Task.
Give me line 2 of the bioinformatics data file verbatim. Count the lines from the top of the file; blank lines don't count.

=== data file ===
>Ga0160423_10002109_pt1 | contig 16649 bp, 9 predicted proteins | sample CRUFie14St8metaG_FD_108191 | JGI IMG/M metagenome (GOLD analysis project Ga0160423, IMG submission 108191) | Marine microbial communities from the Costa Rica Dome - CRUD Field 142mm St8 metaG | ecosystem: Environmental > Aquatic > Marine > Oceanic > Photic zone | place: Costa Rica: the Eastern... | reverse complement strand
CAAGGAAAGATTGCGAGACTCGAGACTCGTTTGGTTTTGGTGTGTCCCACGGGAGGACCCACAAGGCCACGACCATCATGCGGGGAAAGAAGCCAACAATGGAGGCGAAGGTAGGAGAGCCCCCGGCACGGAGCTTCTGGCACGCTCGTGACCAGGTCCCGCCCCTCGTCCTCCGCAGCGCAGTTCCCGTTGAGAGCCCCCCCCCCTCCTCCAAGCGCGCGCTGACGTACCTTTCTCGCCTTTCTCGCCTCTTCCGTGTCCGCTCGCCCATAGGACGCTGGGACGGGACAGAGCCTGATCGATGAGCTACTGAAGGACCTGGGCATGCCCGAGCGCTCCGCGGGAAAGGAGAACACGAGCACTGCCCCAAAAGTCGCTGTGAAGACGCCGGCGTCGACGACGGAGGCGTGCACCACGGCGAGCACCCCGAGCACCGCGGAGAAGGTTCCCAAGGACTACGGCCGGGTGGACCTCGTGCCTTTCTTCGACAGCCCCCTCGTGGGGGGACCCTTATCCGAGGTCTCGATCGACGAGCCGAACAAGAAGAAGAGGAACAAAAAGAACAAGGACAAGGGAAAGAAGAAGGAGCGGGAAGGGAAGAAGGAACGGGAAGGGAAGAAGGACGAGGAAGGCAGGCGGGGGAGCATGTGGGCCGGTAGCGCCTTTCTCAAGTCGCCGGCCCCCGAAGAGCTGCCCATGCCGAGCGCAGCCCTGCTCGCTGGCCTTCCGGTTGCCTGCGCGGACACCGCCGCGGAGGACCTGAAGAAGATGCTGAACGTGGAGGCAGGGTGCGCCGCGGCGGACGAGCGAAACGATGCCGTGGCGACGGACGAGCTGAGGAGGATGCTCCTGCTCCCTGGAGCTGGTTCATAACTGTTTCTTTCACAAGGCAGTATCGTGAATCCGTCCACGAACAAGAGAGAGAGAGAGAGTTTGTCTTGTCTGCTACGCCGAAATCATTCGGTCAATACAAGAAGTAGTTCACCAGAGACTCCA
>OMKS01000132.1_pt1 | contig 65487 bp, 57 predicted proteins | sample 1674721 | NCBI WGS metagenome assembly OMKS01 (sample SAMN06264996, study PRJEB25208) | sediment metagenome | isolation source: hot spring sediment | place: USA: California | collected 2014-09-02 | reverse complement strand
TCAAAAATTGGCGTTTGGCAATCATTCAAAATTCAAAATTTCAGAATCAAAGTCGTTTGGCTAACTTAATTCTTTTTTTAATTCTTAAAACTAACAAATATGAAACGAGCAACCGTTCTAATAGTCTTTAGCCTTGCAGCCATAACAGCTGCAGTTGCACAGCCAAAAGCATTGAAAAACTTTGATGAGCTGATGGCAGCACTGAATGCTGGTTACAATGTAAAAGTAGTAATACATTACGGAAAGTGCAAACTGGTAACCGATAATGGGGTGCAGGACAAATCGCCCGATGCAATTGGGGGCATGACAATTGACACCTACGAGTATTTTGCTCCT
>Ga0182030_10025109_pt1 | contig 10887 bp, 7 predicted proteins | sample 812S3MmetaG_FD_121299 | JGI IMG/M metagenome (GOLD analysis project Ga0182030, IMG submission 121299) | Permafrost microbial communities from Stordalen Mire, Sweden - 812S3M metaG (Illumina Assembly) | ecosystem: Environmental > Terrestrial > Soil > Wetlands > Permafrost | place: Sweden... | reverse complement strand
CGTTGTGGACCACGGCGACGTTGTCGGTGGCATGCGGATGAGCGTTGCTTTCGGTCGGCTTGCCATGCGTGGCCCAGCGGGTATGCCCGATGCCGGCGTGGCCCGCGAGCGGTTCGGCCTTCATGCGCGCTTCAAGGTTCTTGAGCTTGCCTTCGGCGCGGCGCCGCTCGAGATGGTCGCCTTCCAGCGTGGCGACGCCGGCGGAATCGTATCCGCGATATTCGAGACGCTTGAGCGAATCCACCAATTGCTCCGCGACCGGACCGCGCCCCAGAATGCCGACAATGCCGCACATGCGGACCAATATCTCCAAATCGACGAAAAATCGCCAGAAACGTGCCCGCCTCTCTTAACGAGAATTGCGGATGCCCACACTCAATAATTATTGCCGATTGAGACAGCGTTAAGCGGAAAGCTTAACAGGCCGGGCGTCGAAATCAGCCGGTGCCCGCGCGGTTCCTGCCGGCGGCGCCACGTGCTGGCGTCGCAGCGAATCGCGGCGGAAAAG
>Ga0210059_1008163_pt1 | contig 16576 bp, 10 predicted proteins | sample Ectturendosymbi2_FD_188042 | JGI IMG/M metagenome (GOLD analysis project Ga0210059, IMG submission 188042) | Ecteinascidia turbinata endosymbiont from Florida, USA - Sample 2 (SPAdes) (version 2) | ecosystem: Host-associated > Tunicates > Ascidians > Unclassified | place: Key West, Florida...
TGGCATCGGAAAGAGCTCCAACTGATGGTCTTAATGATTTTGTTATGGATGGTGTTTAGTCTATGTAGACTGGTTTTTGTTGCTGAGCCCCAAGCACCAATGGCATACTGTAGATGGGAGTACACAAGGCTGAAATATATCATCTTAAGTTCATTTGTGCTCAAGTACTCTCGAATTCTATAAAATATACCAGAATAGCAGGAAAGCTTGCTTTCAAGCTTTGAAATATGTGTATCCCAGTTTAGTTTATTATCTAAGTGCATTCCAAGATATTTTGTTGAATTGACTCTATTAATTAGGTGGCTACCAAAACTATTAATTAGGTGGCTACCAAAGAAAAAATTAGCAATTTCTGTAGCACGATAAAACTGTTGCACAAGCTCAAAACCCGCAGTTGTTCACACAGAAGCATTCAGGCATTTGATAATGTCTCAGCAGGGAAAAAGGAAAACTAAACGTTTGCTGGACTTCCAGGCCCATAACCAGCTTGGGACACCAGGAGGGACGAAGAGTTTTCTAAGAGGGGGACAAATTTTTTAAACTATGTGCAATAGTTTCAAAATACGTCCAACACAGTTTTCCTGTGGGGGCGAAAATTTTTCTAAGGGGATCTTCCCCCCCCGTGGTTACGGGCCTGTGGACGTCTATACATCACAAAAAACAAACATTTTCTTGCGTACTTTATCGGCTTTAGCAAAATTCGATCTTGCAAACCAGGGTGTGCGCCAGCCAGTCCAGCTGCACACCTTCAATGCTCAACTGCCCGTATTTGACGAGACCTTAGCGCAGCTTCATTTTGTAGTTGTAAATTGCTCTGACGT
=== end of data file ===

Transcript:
CAAGGAAAGATTGCGAGACTCGAGACTCGTTTGGTTTTGGTGTGTCCCACGGGAGGACCCACAAGGCCACGACCATCATGCGGGGAAAGAAGCCAACAATGGAGGCGAAGGTAGGAGAGCCCCCGGCACGGAGCTTCTGGCACGCTCGTGACCAGGTCCCGCCCCTCGTCCTCCGCAGCGCAGTTCCCGTTGAGAGCCCCCCCCCCTCCTCCAAGCGCGCGCTGACGTACCTTTCTCGCCTTTCTCGCCTCTTCCGTGTCCGCTCGCCCATAGGACGCTGGGACGGGACAGAGCCTGATCGATGAGCTACTGAAGGACCTGGGCATGCCCGAGCGCTCCGCGGGAAAGGAGAACACGAGCACTGCCCCAAAAGTCGCTGTGAAGACGCCGGCGTCGACGACGGAGGCGTGCACCACGGCGAGCACCCCGAGCACCGCGGAGAAGGTTCCCAAGGACTACGGCCGGGTGGACCTCGTGCCTTTCTTCGACAGCCCCCTCGTGGGGGGACCCTTATCCGAGGTCTCGATCGACGAGCCGAACAAGAAGAAGAGGAACAAAAAGAACAAGGACAAGGGAAAGAAGAAGGAGCGGGAAGGGAAGAAGGAACGGGAAGGGAAGAAGGACGAGGAAGGCAGGCGGGGGAGCATGTGGGCCGGTAGCGCCTTTCTCAAGTCGCCGGCCCCCGAAGAGCTGCCCATGCCGAGCGCAGCCCTGCTCGCTGGCCTTCCGGTTGCCTGCGCGGACACCGCCGCGGAGGACCTGAAGAAGATGCTGAACGTGGAGGCAGGGTGCGCCGCGGCGGACGAGCGAAACGATGCCGTGGCGACGGACGAGCTGAGGAGGATGCTCCTGCTCCCTGGAGCTGGTTCATAACTGTTTCTTTCACAAGGCAGTATCGTGAATCCGTCCACGAACAAGAGAGAGAGAGAGAGTTTGTCTTGTCTGCTACGCCGAAATCATTCGGTCAATACAAGAAGTAGTTCACCAGAGACTCCA